Through Redruth I crossed under the howling A30. I took little notice at the time, just feeling glad I was on a quieter track but on this same road a month later, two Scottish LEJOGGERS (Tony Wallace and Andrew McMenigall), on the first day of their ride to raise money for cancer research, were killed, hit by a truck, they and their bikes scattered across the highway, according to one newspaper report. The truck driver was arrested and charged with suspicion of causing death by dangerous driving.

The accident occurred at the top left of the picture. The truck may have been
turning off  to the left and hit the cyclists who were continuing straight on. 

Untangling the back roads

Next time, I'll certainly take a GPS.

Britain's back roads might be quieter, mostly safer, more scenic but they can be a maze, an unsignposted web. Sorry, there are some signposts, but they are modest in size and often hidden behind foliage. I often wished I had brought pruning shears with me.

After Redruth I was on back roads: I read the guide with care and wrote on my hand the names of the villages I had to pass through....Mawla, Blackwater, Trevellas, then prowled along in search of a sign, any sign that I was on the right track. Mawla, the name suddenly became so vital and I sobbed with relief ( almost) when I saw “Mawla” on a grubby, lopsided board.

Trevellas was easy. Two young guys on mountain bikes saw my flag and stopped.

I been to Melbourne 21 times!” said with excitement by the one with the thin face. NB. He had the broadest accent which I will not try to put into script.

Got several relations out there. 21 times and I'm only 25. Going there for a wedding later this year.”

I told them where I was from and what I was doing. The Melbourne-goer interrupted.

Man, I just love your accent!” and they both gave me a fist bump. And, they could tell me exactly where Trevellas was!

Sorry, you're not invited

Around lunchtime I rolled into Perranporth ( very touristy, bland-new holiday homes,windbreaks on the beach) swarming with tourists. I followed a back alley, through a carpark, reached a garden with tables, stopped and unpacked my banana, apple and Cornish pastie. People – sunburned, sipping expensive drinks, were looking, and their looks were at best sideways, at worst suspicious. A waiter came over.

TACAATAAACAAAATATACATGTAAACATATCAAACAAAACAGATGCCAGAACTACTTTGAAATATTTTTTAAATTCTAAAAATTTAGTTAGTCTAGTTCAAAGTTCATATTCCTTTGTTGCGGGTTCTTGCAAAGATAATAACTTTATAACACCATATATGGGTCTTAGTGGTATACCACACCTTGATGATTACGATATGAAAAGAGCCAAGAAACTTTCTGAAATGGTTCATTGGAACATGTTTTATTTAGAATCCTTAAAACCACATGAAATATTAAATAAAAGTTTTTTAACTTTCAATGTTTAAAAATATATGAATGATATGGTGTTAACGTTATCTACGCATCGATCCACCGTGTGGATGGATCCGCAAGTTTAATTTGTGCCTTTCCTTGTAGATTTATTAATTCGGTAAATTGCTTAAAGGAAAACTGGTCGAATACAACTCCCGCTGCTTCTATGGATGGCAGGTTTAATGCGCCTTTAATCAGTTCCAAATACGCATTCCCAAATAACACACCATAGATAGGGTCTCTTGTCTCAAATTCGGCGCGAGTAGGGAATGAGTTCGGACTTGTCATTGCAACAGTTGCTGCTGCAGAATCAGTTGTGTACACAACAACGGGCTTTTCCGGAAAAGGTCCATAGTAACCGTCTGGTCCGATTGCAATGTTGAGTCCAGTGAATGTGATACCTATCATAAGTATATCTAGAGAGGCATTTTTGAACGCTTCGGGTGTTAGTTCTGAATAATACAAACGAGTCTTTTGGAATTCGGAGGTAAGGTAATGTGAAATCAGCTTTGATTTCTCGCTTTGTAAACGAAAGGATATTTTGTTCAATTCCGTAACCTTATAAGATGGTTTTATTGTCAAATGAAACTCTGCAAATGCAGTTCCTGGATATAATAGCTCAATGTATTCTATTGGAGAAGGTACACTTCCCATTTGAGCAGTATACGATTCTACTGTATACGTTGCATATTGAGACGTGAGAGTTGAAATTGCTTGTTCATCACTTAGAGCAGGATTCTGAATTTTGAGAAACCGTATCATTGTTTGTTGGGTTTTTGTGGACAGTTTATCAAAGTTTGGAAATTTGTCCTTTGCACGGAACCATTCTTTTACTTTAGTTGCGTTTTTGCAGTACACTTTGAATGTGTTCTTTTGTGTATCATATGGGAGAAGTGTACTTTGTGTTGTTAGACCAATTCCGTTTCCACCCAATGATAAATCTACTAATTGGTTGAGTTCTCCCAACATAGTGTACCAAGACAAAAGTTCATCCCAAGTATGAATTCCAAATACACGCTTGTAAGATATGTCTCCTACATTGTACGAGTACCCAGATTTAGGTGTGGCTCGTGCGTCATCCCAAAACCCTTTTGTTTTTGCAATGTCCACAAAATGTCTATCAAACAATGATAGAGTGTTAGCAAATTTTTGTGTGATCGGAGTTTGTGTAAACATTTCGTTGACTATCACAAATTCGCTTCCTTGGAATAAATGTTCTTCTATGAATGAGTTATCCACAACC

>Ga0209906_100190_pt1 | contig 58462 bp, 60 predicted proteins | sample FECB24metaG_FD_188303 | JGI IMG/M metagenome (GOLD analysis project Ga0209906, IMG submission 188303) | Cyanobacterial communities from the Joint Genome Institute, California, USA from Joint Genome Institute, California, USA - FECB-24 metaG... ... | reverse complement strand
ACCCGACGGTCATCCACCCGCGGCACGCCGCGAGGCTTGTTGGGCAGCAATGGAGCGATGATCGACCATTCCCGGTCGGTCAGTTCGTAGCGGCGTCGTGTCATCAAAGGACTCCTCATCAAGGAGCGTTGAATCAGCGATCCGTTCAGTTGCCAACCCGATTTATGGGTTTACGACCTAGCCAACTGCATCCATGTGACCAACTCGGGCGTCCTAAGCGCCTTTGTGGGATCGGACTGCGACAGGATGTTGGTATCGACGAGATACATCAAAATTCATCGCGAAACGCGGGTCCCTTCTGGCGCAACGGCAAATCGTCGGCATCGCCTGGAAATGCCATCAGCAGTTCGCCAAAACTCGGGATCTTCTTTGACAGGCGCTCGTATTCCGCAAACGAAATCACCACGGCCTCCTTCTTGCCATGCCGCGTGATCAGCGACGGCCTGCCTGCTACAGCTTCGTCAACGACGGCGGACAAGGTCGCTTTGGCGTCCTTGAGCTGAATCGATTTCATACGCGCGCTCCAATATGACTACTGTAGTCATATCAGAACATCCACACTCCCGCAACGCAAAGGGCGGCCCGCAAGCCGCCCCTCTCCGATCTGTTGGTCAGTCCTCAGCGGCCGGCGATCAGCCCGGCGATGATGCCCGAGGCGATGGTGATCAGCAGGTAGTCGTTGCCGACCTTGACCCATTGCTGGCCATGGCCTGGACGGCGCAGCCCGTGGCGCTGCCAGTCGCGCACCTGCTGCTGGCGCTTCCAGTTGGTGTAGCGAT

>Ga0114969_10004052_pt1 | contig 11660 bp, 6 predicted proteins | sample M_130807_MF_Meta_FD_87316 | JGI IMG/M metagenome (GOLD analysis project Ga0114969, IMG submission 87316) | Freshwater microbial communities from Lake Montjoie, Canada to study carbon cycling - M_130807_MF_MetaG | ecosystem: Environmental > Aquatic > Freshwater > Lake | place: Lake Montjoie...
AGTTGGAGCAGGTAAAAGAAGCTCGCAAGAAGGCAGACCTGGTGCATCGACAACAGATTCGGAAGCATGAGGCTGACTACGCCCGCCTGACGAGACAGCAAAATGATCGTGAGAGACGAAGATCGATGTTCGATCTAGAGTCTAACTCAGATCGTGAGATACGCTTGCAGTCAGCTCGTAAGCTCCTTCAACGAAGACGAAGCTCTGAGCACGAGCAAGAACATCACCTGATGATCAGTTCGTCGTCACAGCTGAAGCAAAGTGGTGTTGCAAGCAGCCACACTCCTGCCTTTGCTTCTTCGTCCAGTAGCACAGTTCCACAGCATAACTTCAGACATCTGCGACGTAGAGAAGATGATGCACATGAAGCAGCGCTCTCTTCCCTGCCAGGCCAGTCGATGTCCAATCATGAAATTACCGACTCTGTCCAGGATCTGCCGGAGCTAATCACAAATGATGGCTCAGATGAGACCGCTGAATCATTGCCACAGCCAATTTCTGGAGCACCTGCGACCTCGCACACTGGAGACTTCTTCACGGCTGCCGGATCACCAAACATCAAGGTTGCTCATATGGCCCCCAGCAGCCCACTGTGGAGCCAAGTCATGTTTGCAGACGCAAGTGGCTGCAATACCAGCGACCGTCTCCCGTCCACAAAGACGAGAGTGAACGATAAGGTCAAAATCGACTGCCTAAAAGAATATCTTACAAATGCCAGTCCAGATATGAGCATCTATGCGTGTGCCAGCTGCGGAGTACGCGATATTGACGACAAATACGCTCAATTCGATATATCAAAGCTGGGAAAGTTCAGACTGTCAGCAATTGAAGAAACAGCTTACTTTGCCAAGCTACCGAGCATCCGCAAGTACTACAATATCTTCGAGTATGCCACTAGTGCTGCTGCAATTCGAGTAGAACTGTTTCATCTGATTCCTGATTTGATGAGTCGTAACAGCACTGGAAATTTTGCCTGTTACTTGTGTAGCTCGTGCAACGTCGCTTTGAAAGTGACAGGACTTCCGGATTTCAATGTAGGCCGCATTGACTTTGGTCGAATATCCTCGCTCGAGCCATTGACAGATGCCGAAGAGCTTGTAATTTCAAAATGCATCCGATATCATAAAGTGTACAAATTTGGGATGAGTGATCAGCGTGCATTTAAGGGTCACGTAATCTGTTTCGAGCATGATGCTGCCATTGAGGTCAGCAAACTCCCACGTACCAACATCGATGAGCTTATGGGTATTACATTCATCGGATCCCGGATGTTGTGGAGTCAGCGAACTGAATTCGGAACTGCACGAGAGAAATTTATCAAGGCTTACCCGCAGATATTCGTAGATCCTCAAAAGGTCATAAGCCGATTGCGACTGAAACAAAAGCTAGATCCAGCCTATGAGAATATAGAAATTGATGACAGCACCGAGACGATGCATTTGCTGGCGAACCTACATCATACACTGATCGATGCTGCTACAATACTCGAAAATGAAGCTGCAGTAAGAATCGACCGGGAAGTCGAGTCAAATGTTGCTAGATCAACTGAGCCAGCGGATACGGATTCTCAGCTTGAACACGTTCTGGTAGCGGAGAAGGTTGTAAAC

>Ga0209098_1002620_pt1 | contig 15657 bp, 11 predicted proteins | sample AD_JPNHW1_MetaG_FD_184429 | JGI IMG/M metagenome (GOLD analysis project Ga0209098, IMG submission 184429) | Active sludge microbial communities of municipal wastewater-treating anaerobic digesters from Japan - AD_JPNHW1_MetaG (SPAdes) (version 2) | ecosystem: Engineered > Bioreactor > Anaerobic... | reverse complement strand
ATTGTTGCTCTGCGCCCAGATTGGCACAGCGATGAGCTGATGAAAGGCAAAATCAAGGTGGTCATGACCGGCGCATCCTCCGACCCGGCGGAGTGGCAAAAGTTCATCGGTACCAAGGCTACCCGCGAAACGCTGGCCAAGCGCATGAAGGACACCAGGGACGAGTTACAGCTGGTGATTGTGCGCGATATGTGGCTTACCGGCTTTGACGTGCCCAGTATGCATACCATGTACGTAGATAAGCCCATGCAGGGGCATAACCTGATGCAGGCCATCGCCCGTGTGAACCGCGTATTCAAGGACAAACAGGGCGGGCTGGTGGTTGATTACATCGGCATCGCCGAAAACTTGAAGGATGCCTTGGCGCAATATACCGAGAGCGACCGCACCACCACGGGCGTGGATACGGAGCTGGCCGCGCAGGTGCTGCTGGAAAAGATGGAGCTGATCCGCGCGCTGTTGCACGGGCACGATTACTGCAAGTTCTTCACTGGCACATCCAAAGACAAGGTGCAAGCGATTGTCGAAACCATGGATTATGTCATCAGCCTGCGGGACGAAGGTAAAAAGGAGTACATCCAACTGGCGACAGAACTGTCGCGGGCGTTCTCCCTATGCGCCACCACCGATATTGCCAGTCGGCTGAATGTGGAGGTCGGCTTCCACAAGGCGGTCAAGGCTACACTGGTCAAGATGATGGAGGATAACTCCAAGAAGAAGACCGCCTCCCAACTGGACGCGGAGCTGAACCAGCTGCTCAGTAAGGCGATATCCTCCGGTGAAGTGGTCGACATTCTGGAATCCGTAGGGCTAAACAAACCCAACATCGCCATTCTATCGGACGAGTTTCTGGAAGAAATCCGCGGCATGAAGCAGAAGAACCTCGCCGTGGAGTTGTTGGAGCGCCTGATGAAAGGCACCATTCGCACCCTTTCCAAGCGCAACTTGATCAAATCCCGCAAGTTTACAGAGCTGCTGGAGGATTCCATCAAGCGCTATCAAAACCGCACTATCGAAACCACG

Sir, this is actually a private bar garden for the hotel. You are welcome to finish your lunch but this is not a public area.”

He was very nice, everything considered. He could have been much more blunt to a large guy wearing a fluro yellow jacket on a grubby bicycle eating a scratch lunch and taking up valuable private space.


Self portrait, taken on a slope on the road
  between Perranporth and Newquay.

 The last 10 kms into Newquay were..... testing. We were back on the coast, now a succession of high cliffs between villages in vallies at sea level. More climbs and swoops, though I could never say I wasn't warned. The wind continued to blow with determination in my face. Oh, and I would like some roading engineer to explain this: a signpost indicated: Newquay – 5 miles. A long way further on, and I swear this is true, a signpost indicated: Newquay – 6 miles. And yes, I definitely was going in the right direction.

1430 – sunny Newquay, the surfing capital of Britain, streets teeming with holiday makers.

Excuse me. Where is the main shopping area?” David had texted me the address of the B and B and I wanted to find the Tourist Centre.

Just nip along here. It's a one way but it's ok for cyclists.”

I nipped along, swerved round several cars who, inexplicably, seemed resentful that I was riding the opposite way to them down a one way street...... and was walked to the Tourist Centre by a most thoughtful local.

“ I just wanna make sure you get there.” 

Ten minutes later I met David and we were welcomed to the Chynoweth B and B by owners Peter and Allison, imports to Newquay from the north but in love with the place and vowing to stay.

Smugglers Arms

That night we drove back down the coast to the Smugglers Arms Hotel, sat in the early evening sun drinking warm English beer and ate our first pub meal of the trip: steak pie with crusty pastry and served with mixed vegetables. Truly satisfying.

The weather

Fine, clear skies, warm. Wind moderate from the north east, in my face.

Statistics (kms)

Distance today
4h 50m

Newquay in the early evening, Tolcarne Beach in the foreground. Newquay, about the same size as Penzance (c20,000), has been a major tourist centre for decades and is truly regarded as the surfing capital of the UK.

Map of Cornwall. Lands End is at the extreme left tip of England.